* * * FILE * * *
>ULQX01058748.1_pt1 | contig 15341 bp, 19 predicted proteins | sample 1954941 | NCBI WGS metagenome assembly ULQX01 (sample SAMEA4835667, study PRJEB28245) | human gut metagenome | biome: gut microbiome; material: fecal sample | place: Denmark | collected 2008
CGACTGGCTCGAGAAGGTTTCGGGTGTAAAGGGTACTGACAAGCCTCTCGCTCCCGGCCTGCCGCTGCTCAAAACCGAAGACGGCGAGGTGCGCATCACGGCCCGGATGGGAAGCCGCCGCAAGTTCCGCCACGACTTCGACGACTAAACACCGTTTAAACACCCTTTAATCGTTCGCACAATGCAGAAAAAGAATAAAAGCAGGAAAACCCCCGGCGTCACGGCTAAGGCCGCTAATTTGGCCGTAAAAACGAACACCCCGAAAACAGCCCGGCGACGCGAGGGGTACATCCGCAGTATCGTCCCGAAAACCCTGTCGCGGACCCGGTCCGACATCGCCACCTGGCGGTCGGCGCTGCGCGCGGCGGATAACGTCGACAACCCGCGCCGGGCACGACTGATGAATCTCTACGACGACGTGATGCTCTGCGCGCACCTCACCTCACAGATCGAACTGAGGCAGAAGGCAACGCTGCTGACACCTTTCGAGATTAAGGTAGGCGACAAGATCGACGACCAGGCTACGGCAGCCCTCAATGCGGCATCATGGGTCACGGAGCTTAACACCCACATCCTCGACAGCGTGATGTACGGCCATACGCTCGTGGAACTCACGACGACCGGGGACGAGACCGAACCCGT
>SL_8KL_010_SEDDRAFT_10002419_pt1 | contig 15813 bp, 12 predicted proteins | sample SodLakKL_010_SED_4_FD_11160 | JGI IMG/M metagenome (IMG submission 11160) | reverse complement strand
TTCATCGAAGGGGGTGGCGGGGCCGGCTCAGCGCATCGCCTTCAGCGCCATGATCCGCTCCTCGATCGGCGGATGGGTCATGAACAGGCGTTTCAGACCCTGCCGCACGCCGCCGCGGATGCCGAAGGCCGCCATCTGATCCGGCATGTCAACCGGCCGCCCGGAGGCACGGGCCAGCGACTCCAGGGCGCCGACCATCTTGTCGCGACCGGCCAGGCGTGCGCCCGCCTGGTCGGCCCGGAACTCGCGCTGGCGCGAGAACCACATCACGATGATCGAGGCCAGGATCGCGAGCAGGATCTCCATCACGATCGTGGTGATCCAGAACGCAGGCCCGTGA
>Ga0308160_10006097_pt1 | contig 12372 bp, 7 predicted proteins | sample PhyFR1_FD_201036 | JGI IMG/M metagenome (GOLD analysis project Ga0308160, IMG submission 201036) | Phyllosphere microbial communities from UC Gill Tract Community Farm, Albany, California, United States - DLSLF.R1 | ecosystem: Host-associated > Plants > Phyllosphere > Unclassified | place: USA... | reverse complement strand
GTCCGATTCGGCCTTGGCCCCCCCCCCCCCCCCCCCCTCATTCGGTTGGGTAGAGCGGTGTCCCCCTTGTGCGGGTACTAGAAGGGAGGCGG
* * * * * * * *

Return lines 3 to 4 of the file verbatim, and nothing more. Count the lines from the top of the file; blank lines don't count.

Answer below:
>SL_8KL_010_SEDDRAFT_10002419_pt1 | contig 15813 bp, 12 predicted proteins | sample SodLakKL_010_SED_4_FD_11160 | JGI IMG/M metagenome (IMG submission 11160) | reverse complement strand
TTCATCGAAGGGGGTGGCGGGGCCGGCTCAGCGCATCGCCTTCAGCGCCATGATCCGCTCCTCGATCGGCGGATGGGTCATGAACAGGCGTTTCAGACCCTGCCGCACGCCGCCGCGGATGCCGAAGGCCGCCATCTGATCCGGCATGTCAACCGGCCGCCCGGAGGCACGGGCCAGCGACTCCAGGGCGCCGACCATCTTGTCGCGACCGGCCAGGCGTGCGCCCGCCTGGTCGGCCCGGAACTCGCGCTGGCGCGAGAACCACATCACGATGATCGAGGCCAGGATCGCGAGCAGGATCTCCATCACGATCGTGGTGATCCAGAACGCAGGCCCGTGA